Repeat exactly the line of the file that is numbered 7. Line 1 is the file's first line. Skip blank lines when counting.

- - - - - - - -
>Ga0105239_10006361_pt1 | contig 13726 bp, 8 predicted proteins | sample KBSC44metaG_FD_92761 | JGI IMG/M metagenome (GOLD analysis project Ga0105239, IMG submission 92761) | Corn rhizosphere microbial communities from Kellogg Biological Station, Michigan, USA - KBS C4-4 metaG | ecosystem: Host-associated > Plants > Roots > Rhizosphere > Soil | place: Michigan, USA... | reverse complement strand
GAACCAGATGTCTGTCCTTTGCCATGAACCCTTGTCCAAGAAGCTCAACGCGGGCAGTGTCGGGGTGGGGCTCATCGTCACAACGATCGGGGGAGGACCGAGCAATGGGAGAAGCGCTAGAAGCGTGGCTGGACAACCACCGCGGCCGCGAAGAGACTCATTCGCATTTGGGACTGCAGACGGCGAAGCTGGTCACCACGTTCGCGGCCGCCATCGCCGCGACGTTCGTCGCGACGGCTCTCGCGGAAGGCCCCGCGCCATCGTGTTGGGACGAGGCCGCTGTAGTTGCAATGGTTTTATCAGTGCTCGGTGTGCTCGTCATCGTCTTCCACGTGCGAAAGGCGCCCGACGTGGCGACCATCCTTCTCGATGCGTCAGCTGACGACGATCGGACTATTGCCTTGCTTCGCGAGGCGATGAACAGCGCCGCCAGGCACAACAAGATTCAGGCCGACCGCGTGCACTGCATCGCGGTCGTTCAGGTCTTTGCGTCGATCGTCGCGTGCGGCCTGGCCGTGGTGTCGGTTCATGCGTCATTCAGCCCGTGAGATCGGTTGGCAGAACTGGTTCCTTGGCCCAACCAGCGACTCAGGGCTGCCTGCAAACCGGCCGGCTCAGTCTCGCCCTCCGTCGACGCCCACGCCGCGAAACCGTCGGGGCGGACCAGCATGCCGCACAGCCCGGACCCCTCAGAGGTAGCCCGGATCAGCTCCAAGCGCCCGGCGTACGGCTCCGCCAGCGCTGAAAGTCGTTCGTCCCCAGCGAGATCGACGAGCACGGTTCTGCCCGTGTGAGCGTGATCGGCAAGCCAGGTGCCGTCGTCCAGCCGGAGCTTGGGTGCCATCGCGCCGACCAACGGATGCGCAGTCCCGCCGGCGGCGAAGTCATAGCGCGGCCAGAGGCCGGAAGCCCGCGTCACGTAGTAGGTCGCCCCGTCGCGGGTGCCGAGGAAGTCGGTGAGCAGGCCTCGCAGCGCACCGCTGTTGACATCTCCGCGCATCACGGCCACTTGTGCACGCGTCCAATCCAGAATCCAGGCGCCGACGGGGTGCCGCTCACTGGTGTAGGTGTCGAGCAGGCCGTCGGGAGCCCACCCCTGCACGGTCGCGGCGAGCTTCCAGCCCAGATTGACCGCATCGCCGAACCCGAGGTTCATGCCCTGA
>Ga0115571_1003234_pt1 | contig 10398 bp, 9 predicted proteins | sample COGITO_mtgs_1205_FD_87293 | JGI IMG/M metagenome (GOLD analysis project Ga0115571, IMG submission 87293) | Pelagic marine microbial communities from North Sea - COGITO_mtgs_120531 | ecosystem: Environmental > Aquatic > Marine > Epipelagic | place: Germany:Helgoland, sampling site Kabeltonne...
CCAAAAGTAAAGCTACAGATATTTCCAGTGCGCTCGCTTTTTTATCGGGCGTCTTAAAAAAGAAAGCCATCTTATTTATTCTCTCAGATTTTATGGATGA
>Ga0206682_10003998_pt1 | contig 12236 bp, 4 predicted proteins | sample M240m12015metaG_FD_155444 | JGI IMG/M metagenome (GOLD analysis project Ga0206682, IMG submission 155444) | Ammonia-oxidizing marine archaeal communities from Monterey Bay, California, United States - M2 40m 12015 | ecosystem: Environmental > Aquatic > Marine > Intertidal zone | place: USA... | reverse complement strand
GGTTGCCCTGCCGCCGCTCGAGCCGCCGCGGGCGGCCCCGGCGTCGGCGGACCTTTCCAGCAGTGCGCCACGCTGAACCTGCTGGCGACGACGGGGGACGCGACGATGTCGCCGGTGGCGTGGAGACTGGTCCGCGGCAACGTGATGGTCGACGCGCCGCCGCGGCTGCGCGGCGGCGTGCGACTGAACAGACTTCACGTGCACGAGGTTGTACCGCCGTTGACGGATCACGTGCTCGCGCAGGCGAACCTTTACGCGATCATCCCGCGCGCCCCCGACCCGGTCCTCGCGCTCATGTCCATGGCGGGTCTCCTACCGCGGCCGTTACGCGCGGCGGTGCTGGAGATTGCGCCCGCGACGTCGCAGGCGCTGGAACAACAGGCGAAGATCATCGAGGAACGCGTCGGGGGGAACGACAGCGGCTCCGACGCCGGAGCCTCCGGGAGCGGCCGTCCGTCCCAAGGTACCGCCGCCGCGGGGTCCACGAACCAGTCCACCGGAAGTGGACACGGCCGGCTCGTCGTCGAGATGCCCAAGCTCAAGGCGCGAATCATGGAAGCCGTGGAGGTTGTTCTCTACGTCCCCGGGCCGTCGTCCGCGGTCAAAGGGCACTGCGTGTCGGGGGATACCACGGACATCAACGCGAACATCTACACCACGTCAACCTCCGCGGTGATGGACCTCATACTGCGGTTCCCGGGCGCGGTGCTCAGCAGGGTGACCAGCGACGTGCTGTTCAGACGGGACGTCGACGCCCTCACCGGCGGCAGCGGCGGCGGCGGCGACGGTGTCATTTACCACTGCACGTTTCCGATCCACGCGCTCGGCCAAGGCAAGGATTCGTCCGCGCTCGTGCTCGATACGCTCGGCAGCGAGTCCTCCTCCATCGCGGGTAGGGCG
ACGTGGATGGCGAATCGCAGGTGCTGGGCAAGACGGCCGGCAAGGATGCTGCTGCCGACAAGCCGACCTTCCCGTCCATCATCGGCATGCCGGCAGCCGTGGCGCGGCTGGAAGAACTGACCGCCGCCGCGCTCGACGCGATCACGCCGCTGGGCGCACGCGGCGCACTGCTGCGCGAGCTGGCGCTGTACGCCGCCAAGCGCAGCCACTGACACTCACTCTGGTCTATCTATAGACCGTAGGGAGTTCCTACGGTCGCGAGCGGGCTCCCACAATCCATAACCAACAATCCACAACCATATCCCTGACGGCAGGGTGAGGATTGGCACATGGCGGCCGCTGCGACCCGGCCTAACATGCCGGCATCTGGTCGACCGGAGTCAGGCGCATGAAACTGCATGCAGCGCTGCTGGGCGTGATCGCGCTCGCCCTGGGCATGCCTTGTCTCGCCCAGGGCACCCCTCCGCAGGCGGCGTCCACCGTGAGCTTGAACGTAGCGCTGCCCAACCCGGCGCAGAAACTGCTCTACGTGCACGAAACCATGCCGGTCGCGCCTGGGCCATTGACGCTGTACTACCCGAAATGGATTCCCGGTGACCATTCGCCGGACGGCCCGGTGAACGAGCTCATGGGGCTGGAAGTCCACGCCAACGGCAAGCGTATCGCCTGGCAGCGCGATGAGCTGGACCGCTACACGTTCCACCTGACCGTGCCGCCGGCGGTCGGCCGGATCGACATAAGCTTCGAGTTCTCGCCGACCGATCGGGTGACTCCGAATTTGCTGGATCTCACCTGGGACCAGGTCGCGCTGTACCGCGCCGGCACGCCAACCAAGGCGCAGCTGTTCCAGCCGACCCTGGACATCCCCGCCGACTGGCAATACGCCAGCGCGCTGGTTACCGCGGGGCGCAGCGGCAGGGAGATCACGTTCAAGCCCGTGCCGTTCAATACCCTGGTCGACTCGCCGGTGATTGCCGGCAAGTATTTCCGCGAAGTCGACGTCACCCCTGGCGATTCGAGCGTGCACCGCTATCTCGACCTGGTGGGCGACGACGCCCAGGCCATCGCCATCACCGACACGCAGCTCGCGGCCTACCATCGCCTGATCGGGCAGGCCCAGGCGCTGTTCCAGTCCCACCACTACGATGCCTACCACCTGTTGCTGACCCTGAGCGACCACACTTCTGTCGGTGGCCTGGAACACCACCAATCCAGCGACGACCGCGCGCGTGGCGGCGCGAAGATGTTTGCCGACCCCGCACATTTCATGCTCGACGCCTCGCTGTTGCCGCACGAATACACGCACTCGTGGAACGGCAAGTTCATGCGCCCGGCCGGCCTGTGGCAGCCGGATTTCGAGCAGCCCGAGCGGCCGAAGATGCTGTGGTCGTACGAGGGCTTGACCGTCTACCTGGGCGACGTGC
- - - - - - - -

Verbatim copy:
ACGTGGATGGCGAATCGCAGGTGCTGGGCAAGACGGCCGGCAAGGATGCTGCTGCCGACAAGCCGACCTTCCCGTCCATCATCGGCATGCCGGCAGCCGTGGCGCGGCTGGAAGAACTGACCGCCGCCGCGCTCGACGCGATCACGCCGCTGGGCGCACGCGGCGCACTGCTGCGCGAGCTGGCGCTGTACGCCGCCAAGCGCAGCCACTGACACTCACTCTGGTCTATCTATAGACCGTAGGGAGTTCCTACGGTCGCGAGCGGGCTCCCACAATCCATAACCAACAATCCACAACCATATCCCTGACGGCAGGGTGAGGATTGGCACATGGCGGCCGCTGCGACCCGGCCTAACATGCCGGCATCTGGTCGACCGGAGTCAGGCGCATGAAACTGCATGCAGCGCTGCTGGGCGTGATCGCGCTCGCCCTGGGCATGCCTTGTCTCGCCCAGGGCACCCCTCCGCAGGCGGCGTCCACCGTGAGCTTGAACGTAGCGCTGCCCAACCCGGCGCAGAAACTGCTCTACGTGCACGAAACCATGCCGGTCGCGCCTGGGCCATTGACGCTGTACTACCCGAAATGGATTCCCGGTGACCATTCGCCGGACGGCCCGGTGAACGAGCTCATGGGGCTGGAAGTCCACGCCAACGGCAAGCGTATCGCCTGGCAGCGCGATGAGCTGGACCGCTACACGTTCCACCTGACCGTGCCGCCGGCGGTCGGCCGGATCGACATAAGCTTCGAGTTCTCGCCGACCGATCGGGTGACTCCGAATTTGCTGGATCTCACCTGGGACCAGGTCGCGCTGTACCGCGCCGGCACGCCAACCAAGGCGCAGCTGTTCCAGCCGACCCTGGACATCCCCGCCGACTGGCAATACGCCAGCGCGCTGGTTACCGCGGGGCGCAGCGGCAGGGAGATCACGTTCAAGCCCGTGCCGTTCAATACCCTGGTCGACTCGCCGGTGATTGCCGGCAAGTATTTCCGCGAAGTCGACGTCACCCCTGGCGATTCGAGCGTGCACCGCTATCTCGACCTGGTGGGCGACGACGCCCAGGCCATCGCCATCACCGACACGCAGCTCGCGGCCTACCATCGCCTGATCGGGCAGGCCCAGGCGCTGTTCCAGTCCCACCACTACGATGCCTACCACCTGTTGCTGACCCTGAGCGACCACACTTCTGTCGGTGGCCTGGAACACCACCAATCCAGCGACGACCGCGCGCGTGGCGGCGCGAAGATGTTTGCCGACCCCGCACATTTCATGCTCGACGCCTCGCTGTTGCCGCACGAATACACGCACTCGTGGAACGGCAAGTTCATGCGCCCGGCCGGCCTGTGGCAGCCGGATTTCGAGCAGCCCGAGCGGCCGAAGATGCTGTGGTCGTACGAGGGCTTGACCGTCTACCTGGGCGACGTGC